42 U.S.C. § 1985(3) was enacted' to curtail the Ku Klux Klan's terrorist activities in the South by prohibiting conspiracies to deprive any person "of the equal protection of the laws, or of equal privileges and immunities under the laws. . . ." From its inception, the major controversy has concerned whether the statute requires an element of state action. The first judicial statement construed the statute as reaching only conspiracies carried out under color of state law. Twenty years later, a unanimous Supreme Court found the statute to "fully encompass the conduct of private persons" attempting to deprive an individual of his right to travel inter- state and his thirteenth amendment rights.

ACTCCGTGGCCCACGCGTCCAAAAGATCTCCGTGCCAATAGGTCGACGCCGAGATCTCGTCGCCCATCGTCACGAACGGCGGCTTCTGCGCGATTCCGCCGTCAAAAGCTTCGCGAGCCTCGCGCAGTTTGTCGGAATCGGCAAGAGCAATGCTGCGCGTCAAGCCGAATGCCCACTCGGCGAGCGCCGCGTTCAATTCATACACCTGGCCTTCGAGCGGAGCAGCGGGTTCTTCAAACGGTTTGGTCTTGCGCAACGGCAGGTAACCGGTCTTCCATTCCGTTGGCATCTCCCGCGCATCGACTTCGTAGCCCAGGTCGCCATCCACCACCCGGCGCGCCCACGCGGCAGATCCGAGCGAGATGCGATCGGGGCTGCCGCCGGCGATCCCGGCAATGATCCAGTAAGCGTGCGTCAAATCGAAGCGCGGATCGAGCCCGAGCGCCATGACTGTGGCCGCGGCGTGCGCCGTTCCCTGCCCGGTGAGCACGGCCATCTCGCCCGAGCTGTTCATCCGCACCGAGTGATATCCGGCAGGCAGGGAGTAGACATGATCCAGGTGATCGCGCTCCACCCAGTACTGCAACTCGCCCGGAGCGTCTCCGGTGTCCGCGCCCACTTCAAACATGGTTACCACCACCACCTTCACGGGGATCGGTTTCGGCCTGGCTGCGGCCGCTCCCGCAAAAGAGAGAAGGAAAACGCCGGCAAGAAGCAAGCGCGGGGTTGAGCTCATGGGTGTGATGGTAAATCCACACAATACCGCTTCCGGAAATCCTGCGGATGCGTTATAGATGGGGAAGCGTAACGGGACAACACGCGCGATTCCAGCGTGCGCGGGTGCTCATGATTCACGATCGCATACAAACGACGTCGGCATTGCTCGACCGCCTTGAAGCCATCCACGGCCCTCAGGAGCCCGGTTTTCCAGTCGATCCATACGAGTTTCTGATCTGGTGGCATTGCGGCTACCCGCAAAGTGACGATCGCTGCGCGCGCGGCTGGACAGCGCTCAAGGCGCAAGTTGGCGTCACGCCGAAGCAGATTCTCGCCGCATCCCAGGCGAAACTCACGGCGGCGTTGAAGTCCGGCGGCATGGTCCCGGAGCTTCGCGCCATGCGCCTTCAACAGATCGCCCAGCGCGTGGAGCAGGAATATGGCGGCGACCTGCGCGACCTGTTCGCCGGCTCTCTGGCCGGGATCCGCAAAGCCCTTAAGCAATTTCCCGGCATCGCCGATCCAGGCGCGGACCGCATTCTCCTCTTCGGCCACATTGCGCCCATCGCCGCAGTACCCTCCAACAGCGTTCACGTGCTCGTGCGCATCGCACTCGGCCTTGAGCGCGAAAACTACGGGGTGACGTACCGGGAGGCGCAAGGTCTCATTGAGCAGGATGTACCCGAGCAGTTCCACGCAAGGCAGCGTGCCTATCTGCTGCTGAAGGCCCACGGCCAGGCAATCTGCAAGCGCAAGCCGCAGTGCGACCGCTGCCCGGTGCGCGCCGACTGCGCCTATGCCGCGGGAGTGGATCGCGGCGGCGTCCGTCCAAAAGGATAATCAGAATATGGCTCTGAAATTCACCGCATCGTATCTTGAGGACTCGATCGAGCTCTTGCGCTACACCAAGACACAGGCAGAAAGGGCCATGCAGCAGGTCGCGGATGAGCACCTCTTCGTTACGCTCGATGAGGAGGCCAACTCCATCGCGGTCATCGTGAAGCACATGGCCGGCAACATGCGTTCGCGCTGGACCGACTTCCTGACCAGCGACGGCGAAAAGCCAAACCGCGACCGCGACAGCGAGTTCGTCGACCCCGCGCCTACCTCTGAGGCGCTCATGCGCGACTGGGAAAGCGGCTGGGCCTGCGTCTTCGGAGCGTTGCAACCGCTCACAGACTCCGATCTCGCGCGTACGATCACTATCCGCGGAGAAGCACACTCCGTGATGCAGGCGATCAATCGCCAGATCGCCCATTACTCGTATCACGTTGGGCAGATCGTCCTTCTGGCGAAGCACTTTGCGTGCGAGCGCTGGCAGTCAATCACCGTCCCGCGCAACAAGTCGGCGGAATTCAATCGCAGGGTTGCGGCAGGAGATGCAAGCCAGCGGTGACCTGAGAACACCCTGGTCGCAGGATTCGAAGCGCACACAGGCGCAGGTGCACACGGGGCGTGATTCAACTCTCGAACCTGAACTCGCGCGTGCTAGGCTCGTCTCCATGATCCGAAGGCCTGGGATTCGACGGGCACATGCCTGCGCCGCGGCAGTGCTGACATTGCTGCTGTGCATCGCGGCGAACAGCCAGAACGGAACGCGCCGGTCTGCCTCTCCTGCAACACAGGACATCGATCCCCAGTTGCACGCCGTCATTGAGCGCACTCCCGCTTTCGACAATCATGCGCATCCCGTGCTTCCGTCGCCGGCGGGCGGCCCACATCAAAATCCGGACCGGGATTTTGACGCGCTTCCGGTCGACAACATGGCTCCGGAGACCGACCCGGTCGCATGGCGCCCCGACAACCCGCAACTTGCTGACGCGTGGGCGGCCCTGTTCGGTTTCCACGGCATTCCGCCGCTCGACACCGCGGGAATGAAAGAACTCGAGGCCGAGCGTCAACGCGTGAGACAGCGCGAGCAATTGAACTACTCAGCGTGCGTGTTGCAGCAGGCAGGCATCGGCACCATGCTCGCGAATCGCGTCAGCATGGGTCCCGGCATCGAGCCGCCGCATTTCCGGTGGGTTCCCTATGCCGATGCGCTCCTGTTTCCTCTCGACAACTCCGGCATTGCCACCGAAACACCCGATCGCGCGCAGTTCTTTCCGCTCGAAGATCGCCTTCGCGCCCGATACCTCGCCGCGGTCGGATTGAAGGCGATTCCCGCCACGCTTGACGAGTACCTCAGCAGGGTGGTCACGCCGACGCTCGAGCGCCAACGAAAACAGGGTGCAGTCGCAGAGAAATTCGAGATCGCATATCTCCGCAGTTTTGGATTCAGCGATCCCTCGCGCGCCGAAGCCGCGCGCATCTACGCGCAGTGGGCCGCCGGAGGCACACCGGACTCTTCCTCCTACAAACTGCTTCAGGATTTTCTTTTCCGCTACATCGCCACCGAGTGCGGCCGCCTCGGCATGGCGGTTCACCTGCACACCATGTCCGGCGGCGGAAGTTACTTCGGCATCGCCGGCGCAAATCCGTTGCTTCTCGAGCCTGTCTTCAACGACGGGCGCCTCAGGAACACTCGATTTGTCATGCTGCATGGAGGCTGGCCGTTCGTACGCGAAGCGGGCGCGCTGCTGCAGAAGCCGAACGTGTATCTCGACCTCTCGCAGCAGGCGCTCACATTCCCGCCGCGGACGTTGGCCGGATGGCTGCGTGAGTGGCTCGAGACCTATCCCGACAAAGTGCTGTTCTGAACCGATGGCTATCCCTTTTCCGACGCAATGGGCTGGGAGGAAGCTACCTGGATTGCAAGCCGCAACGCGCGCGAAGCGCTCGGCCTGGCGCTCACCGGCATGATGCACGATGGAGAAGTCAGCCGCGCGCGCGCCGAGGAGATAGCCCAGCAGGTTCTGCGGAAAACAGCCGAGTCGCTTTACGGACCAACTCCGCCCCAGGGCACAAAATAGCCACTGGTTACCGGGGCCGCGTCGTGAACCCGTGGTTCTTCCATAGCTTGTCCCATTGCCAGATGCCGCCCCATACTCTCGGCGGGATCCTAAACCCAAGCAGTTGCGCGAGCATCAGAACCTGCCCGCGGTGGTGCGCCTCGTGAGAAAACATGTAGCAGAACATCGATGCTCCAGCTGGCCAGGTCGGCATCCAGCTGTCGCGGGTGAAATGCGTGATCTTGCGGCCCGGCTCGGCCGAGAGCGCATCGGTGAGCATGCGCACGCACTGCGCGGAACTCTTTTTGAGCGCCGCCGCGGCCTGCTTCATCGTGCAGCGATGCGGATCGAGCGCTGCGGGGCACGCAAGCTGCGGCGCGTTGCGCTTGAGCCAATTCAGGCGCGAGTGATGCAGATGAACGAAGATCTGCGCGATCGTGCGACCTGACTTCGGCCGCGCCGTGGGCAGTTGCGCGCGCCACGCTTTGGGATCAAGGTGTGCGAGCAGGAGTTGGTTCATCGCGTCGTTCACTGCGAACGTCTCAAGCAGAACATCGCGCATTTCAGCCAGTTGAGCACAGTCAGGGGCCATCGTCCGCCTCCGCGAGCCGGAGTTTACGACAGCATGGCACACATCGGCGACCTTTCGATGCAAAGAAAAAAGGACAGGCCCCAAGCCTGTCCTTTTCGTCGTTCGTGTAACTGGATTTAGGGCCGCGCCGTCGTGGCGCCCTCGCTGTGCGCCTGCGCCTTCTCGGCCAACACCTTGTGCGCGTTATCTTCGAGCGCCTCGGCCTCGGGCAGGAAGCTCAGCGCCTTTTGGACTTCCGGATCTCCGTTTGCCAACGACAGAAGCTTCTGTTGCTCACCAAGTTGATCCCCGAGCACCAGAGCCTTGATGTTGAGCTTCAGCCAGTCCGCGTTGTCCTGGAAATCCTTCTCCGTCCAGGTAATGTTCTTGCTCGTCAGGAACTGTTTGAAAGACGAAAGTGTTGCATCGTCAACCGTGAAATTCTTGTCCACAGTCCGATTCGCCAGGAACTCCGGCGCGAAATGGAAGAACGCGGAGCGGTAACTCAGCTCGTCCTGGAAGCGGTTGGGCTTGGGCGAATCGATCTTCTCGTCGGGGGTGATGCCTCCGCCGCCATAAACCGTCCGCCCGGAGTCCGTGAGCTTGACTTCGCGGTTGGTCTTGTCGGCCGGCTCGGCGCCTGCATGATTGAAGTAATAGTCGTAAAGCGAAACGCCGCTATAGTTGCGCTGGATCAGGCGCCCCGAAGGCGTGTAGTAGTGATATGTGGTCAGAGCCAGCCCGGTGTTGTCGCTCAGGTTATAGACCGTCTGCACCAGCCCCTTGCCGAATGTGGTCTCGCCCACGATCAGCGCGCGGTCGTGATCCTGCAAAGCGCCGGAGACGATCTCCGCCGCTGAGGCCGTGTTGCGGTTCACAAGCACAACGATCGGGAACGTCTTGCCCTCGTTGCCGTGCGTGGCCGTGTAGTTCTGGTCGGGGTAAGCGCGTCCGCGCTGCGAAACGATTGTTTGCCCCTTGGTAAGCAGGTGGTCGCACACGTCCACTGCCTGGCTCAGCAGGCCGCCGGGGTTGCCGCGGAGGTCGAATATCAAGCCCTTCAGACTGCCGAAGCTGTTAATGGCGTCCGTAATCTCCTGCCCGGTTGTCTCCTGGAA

Constitutional Law-Civil Rights-Absent State Involvement, Right of Association Not Protected by 42 USC § 1985(3),
U. Rich. L. Rev.
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